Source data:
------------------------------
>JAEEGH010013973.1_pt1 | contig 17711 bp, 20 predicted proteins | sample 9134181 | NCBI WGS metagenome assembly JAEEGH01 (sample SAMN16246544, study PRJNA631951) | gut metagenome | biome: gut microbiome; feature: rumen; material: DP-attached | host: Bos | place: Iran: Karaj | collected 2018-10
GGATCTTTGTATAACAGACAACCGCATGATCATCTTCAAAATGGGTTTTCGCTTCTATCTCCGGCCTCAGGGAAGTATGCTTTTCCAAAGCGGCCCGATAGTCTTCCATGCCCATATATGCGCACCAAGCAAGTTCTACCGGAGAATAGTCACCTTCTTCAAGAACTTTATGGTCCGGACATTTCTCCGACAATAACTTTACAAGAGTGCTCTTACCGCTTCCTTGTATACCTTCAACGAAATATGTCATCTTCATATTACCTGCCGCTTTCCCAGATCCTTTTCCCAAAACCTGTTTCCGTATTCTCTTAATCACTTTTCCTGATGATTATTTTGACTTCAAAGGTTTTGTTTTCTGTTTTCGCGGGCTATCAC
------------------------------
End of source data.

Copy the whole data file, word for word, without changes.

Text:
>JAEEGH010013973.1_pt1 | contig 17711 bp, 20 predicted proteins | sample 9134181 | NCBI WGS metagenome assembly JAEEGH01 (sample SAMN16246544, study PRJNA631951) | gut metagenome | biome: gut microbiome; feature: rumen; material: DP-attached | host: Bos | place: Iran: Karaj | collected 2018-10
GGATCTTTGTATAACAGACAACCGCATGATCATCTTCAAAATGGGTTTTCGCTTCTATCTCCGGCCTCAGGGAAGTATGCTTTTCCAAAGCGGCCCGATAGTCTTCCATGCCCATATATGCGCACCAAGCAAGTTCTACCGGAGAATAGTCACCTTCTTCAAGAACTTTATGGTCCGGACATTTCTCCGACAATAACTTTACAAGAGTGCTCTTACCGCTTCCTTGTATACCTTCAACGAAATATGTCATCTTCATATTACCTGCCGCTTTCCCAGATCCTTTTCCCAAAACCTGTTTCCGTATTCTCTTAATCACTTTTCCTGATGATTATTTTGACTTCAAAGGTTTTGTTTTCTGTTTTCGCGGGCTATCAC